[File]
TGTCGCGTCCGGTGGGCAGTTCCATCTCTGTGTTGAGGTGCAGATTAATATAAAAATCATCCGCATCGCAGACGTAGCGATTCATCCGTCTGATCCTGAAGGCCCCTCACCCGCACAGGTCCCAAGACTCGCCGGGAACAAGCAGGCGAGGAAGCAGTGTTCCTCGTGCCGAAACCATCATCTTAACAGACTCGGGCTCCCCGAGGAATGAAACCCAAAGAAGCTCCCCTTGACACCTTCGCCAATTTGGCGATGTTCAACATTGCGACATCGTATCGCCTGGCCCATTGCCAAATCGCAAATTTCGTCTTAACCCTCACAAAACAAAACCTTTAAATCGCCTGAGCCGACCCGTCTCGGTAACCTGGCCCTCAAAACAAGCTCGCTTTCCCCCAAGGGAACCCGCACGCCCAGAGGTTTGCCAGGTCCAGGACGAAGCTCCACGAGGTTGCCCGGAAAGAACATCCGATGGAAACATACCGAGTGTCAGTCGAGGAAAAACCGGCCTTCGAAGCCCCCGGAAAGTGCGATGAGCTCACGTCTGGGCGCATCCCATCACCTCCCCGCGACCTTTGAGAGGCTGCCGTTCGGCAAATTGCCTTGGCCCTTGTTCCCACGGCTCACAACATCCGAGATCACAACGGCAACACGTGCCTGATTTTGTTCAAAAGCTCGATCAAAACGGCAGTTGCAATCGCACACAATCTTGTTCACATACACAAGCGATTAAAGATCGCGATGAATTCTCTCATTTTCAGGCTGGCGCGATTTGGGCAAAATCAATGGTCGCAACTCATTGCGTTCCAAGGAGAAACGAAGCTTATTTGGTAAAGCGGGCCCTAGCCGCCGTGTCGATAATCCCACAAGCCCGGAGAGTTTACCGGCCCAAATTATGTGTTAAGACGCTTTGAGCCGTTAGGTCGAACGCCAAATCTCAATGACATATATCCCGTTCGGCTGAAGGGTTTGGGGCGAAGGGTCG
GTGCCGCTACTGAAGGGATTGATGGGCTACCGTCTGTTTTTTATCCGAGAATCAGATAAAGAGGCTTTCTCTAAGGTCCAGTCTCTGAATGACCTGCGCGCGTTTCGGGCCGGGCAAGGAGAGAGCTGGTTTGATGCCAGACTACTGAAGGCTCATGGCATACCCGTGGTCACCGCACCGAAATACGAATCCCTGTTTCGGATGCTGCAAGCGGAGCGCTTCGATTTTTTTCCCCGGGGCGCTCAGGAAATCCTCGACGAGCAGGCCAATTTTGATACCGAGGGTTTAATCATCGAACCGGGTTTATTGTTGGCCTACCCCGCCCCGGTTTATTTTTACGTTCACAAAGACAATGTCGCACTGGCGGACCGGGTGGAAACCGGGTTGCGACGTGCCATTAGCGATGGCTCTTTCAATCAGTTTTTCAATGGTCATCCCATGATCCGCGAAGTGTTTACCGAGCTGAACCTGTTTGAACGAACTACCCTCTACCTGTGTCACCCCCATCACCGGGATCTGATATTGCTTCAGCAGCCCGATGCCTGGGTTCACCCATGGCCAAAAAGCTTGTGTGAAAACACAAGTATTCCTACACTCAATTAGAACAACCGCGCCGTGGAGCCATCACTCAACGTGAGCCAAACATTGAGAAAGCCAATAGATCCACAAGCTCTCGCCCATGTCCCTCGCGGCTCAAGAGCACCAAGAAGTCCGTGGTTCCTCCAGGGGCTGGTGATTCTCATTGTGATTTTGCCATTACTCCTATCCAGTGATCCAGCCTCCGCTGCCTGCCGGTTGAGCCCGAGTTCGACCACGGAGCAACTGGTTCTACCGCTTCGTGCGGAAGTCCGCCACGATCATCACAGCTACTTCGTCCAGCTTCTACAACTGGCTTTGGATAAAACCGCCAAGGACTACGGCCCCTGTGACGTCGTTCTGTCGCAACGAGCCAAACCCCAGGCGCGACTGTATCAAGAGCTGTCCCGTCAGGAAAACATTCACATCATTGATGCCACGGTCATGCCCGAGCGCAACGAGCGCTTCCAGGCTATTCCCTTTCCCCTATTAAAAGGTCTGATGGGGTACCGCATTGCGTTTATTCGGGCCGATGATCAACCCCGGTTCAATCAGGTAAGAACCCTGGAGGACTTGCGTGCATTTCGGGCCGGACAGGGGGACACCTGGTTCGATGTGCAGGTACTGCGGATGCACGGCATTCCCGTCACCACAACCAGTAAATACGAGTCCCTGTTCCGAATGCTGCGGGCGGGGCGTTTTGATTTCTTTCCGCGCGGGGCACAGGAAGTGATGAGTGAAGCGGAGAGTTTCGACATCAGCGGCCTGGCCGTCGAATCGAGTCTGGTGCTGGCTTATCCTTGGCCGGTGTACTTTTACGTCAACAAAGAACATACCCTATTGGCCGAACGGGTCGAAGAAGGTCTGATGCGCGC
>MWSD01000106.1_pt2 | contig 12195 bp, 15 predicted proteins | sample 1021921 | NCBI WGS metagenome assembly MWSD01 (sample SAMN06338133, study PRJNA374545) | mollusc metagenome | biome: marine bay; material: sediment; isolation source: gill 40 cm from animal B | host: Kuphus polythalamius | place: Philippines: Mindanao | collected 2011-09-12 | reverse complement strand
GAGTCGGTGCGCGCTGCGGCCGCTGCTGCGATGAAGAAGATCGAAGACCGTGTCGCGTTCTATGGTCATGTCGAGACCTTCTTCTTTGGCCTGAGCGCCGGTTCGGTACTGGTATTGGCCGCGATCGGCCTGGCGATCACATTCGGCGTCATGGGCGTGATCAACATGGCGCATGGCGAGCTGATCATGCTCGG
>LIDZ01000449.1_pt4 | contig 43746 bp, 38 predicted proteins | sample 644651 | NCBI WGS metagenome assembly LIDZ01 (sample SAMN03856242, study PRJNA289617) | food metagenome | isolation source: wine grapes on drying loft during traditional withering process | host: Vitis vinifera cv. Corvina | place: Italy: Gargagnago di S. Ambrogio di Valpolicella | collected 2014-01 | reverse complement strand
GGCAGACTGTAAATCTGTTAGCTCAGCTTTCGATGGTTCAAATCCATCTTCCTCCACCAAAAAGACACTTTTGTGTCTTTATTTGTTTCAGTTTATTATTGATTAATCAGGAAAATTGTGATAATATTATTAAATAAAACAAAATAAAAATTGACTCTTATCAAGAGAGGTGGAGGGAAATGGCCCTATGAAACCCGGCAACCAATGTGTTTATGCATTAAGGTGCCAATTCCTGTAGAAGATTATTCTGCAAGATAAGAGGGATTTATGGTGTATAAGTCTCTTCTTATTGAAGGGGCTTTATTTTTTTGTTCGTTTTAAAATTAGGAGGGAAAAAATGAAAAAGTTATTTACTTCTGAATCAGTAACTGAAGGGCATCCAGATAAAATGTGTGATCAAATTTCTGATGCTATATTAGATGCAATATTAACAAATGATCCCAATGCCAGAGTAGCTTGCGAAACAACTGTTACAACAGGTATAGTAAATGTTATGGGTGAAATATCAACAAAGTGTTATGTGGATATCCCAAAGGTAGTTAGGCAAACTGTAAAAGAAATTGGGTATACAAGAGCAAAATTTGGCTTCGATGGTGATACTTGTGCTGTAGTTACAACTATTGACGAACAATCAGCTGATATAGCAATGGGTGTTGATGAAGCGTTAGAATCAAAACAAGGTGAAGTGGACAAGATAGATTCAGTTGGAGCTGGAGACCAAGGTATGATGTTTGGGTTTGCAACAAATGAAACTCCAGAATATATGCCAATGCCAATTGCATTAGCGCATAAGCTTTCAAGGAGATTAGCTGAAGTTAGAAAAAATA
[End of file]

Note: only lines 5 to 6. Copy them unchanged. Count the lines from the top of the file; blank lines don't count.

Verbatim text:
>LIDZ01000449.1_pt4 | contig 43746 bp, 38 predicted proteins | sample 644651 | NCBI WGS metagenome assembly LIDZ01 (sample SAMN03856242, study PRJNA289617) | food metagenome | isolation source: wine grapes on drying loft during traditional withering process | host: Vitis vinifera cv. Corvina | place: Italy: Gargagnago di S. Ambrogio di Valpolicella | collected 2014-01 | reverse complement strand
GGCAGACTGTAAATCTGTTAGCTCAGCTTTCGATGGTTCAAATCCATCTTCCTCCACCAAAAAGACACTTTTGTGTCTTTATTTGTTTCAGTTTATTATTGATTAATCAGGAAAATTGTGATAATATTATTAAATAAAACAAAATAAAAATTGACTCTTATCAAGAGAGGTGGAGGGAAATGGCCCTATGAAACCCGGCAACCAATGTGTTTATGCATTAAGGTGCCAATTCCTGTAGAAGATTATTCTGCAAGATAAGAGGGATTTATGGTGTATAAGTCTCTTCTTATTGAAGGGGCTTTATTTTTTTGTTCGTTTTAAAATTAGGAGGGAAAAAATGAAAAAGTTATTTACTTCTGAATCAGTAACTGAAGGGCATCCAGATAAAATGTGTGATCAAATTTCTGATGCTATATTAGATGCAATATTAACAAATGATCCCAATGCCAGAGTAGCTTGCGAAACAACTGTTACAACAGGTATAGTAAATGTTATGGGTGAAATATCAACAAAGTGTTATGTGGATATCCCAAAGGTAGTTAGGCAAACTGTAAAAGAAATTGGGTATACAAGAGCAAAATTTGGCTTCGATGGTGATACTTGTGCTGTAGTTACAACTATTGACGAACAATCAGCTGATATAGCAATGGGTGTTGATGAAGCGTTAGAATCAAAACAAGGTGAAGTGGACAAGATAGATTCAGTTGGAGCTGGAGACCAAGGTATGATGTTTGGGTTTGCAACAAATGAAACTCCAGAATATATGCCAATGCCAATTGCATTAGCGCATAAGCTTTCAAGGAGATTAGCTGAAGTTAGAAAAAATA